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Prospectuses and communications, business combinations

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Filing pursuant to Rule 425 under the

Securities Act of 1933, as amended

Deemed filed under Rule 14a-12 under the

Securities Exchange Act of 1934, as amended

Filer: Baker Hughes Incorporated

Subject Company: Baker Hughes Incorporated

Commission File No.: 001-09397

The following questions and answers were made available to Baker Hughes employees on April 6, 2016.

What does this press release mean?

· Halliburton and Baker Hughes intend to vigorously contest the U.S. Department of Justice (DOJ) effort to block the pending merger.
· The companies intend to demonstrate that the DOJ has underestimated the highly competitive nature of the oilfield services industry, the many benefits of the proposed combination, and the sufficiency of the divestitures.

Does this mean the deal is in jeopardy?

· The DOJ cannot unilaterally stop a merger— it must make its case in federal court.
· The companies look forward to our day in court, and are preparing with confidence to demonstrate that the proposed transaction is pro-competitive, and that the DOJ is wrong to contend otherwise.
· The DOJ complaint asks a federal district court to prevent Halliburton from merging with Baker Hughes. But the decision is not for the DOJ to make; this decision belongs to the court, which will decide whether the merger may proceed.

What happens next?

· The DOJ has informed the companies of its view that the divestitures proposed to date are not sufficient to address its concerns.
· Halliburton and Baker Hughes intend to vigorously contest the DOJ’s effort to block the pending merger.
· Halliburton and Baker Hughes are continuing to work to resolve any remaining issues with the European Commission and all other competition enforcement authorities that have expressed an interest in the proposed transaction.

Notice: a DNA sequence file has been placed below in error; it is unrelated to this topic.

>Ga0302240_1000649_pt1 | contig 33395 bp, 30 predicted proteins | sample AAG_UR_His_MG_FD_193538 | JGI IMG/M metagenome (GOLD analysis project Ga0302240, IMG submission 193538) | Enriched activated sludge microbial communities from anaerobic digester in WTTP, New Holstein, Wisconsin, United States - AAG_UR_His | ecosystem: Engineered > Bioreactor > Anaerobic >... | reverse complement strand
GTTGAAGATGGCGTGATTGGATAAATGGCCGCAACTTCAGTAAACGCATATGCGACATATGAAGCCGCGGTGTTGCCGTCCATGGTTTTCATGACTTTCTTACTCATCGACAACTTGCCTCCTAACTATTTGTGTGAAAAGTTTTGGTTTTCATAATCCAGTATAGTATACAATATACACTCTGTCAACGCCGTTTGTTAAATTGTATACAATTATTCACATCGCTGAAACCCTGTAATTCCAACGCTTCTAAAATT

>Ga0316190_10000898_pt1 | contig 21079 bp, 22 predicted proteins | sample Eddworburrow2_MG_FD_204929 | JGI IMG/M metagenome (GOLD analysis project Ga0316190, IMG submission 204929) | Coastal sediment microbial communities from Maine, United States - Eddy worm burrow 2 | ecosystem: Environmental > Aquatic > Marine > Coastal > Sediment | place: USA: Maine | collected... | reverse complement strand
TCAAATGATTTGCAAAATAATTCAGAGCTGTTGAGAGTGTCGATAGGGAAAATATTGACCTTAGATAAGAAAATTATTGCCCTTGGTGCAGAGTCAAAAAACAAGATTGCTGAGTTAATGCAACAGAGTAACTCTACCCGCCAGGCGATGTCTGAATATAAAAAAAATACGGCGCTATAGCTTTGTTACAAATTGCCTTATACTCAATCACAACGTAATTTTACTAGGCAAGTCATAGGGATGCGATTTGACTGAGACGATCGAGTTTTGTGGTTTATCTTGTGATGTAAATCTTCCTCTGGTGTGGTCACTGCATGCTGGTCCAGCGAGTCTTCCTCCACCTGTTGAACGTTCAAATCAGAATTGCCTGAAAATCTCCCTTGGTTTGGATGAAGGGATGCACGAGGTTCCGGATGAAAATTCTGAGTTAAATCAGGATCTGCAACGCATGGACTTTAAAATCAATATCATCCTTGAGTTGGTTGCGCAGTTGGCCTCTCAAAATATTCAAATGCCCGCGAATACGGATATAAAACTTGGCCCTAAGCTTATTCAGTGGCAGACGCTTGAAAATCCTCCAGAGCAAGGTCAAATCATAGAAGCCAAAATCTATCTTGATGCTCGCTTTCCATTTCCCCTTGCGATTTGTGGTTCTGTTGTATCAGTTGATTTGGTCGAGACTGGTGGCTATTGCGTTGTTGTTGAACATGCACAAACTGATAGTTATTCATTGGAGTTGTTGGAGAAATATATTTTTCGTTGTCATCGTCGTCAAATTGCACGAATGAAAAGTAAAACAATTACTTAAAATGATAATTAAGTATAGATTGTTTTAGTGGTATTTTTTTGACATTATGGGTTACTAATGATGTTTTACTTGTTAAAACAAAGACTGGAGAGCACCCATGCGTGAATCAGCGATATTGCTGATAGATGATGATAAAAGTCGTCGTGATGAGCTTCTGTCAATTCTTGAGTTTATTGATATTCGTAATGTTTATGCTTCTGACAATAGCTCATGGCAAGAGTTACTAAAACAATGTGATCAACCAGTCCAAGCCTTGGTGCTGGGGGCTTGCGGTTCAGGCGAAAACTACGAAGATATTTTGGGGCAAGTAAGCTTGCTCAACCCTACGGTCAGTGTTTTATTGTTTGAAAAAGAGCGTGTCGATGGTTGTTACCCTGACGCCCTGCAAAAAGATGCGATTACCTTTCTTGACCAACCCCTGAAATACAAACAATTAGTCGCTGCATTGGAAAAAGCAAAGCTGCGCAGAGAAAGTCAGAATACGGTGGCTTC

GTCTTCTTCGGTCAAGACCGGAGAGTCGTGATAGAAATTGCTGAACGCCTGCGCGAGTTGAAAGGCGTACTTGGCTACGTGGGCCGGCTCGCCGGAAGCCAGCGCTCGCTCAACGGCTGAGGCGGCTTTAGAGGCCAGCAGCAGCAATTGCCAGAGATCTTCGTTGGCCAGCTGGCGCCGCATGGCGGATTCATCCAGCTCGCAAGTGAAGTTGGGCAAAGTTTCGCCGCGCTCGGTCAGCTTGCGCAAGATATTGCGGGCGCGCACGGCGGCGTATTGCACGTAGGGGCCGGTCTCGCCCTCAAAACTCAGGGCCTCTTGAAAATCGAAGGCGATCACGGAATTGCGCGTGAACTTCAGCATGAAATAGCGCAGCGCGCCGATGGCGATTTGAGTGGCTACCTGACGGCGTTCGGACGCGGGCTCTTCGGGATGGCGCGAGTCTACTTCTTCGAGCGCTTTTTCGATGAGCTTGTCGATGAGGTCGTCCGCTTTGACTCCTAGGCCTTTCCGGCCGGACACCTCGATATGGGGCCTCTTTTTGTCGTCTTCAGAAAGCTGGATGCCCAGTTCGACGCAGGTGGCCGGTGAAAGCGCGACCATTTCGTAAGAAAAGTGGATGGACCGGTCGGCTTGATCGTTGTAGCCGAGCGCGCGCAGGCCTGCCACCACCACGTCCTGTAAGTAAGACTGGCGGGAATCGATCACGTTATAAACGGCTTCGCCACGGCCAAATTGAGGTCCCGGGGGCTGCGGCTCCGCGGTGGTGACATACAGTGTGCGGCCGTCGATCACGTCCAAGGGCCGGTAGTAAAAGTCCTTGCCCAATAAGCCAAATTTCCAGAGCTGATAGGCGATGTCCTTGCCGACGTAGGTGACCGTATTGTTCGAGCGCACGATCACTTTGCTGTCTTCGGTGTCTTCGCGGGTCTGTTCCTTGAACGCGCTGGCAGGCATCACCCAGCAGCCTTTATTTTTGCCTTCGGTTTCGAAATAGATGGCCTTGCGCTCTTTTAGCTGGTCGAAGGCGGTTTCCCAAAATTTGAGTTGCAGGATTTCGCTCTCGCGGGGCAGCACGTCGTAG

· The companies intend to continue their efforts to complete the transaction, but there is no guarantee that an agreement with the DOJ or that other competition authorities will approve the transaction.
· Halliburton and Baker Hughes will provide updates on the regulatory process as appropriate.

Does the DOJ’s action have an impact on other regulators?

· The merger between Halliburton and Baker Hughes is global in scope, requiring clearance from numerous regulators around the world.
· A number of those jurisdictions have already cleared this merger; others are still conducting their reviews.
· We expect these regulators will keep a close eye on the U.S. proceedings. Each foreign regulator may exercise its independent judgment under its own legal regimes but in line with international policy. We expect regulators will seek to reach consistent outcomes across jurisdictions.

What does this mean for the previously announced divestitures?

· Baker Hughes, including the businesses held for sale, will continue to operate as one company until the transaction has closed.

While litigation is ongoing, is Halliburton still our competitor?

· Yes, until the litigation is resolved favorably and the deal closes, Baker Hughes and Halliburton remain competitors and we must continue to treat each other as such.

What should we communicate to our customers and other stakeholders?

· You can tell customers and other business partners that we are committed to providing information on the pending acquisition as appropriate.
· Baker Hughes remains absolutely focused on...